• Own the resolution – even if you didn’t cause the problem
  • Provide direction – Where do I need to go? What do I need to do?
  • Respond quickly to my inquiries
  • Keep me up-to-date
  • Include me in decision-making, preferably with options
  • Resolve issues fairly.

Simple tips, but they are tips direct from customers that directly impact their overall satisfaction. Sometimes it is easy to deliver good customer service when things go well.

Make sure you’re good when things go bad.

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Let Dialogue Drive Service Delivery – 10/6/15 TOW

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In talking with a client recently, they shared their approach to developing future services. Thinking 10 years down the road, they noted how technology, the community, and customer needs all would change.

This is a company with strong relationships with customers, and although they value innovation and creativity, what they value most is the relationship with their customers.

The core of their development of new services was described, and if you pulled out all the fancy terminology and new age infographics, their approach to new service development is simply based on having ongoing dialogue with customers.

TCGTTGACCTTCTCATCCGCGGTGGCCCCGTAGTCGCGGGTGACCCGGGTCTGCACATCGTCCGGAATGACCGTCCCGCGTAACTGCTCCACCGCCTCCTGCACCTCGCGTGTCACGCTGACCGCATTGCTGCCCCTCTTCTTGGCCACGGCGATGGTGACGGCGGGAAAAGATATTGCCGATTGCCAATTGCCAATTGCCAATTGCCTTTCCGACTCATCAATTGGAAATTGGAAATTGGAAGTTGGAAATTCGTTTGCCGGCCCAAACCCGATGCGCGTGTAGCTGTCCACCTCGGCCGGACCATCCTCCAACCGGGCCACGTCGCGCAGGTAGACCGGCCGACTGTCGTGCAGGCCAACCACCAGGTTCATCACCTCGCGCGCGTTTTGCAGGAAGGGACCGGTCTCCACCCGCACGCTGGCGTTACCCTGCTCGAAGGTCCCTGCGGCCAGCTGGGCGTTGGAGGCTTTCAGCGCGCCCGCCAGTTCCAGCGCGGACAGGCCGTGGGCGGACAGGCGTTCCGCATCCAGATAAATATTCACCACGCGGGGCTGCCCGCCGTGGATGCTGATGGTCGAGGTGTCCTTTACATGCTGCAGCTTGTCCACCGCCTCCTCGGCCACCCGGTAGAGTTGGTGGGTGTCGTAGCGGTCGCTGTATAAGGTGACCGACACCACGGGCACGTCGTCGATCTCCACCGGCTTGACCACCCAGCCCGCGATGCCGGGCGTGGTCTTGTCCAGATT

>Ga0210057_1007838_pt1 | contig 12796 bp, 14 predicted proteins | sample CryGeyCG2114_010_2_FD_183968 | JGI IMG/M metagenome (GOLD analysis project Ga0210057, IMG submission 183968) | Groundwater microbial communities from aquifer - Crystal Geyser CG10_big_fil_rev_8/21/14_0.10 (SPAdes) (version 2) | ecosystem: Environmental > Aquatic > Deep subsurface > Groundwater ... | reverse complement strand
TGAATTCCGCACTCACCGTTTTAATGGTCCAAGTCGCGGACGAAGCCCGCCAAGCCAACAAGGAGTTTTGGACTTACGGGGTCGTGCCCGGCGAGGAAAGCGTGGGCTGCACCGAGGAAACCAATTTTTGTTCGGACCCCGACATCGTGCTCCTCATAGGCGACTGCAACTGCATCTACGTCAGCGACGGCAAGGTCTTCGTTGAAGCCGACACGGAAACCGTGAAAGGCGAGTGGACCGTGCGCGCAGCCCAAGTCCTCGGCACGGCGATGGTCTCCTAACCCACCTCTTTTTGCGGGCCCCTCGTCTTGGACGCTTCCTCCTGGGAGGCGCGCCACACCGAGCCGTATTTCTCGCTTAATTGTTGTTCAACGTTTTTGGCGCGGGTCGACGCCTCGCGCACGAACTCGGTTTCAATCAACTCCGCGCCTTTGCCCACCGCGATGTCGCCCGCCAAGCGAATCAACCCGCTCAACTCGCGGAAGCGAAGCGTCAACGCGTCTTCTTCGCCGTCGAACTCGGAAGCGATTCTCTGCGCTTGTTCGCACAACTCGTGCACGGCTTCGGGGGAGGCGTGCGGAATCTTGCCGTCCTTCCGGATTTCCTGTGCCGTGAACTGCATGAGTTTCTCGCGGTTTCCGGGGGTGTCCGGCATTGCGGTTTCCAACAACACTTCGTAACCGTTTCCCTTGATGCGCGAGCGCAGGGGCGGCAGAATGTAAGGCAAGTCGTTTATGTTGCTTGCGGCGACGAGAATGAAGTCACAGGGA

The company described an iterative process where they initiate dialogue with current customers and non-customers. They ask about changing needs, preferences, and desires. They ask anticipatory questions about future trends, and they ask about what the company could best do with services and the experience used to deliver the services.

In short, they let customer dialogue drive the approach to service delivery.

Your customers use your services, they pay for your products, they judge your experience, and they stay or leave – they talk you up or down with friends – based on their opinion of your organization.

Uncover what they want and need and how they’d like to receive it, then deliver on those desires.

Let Dialogue Drive Service Delivery.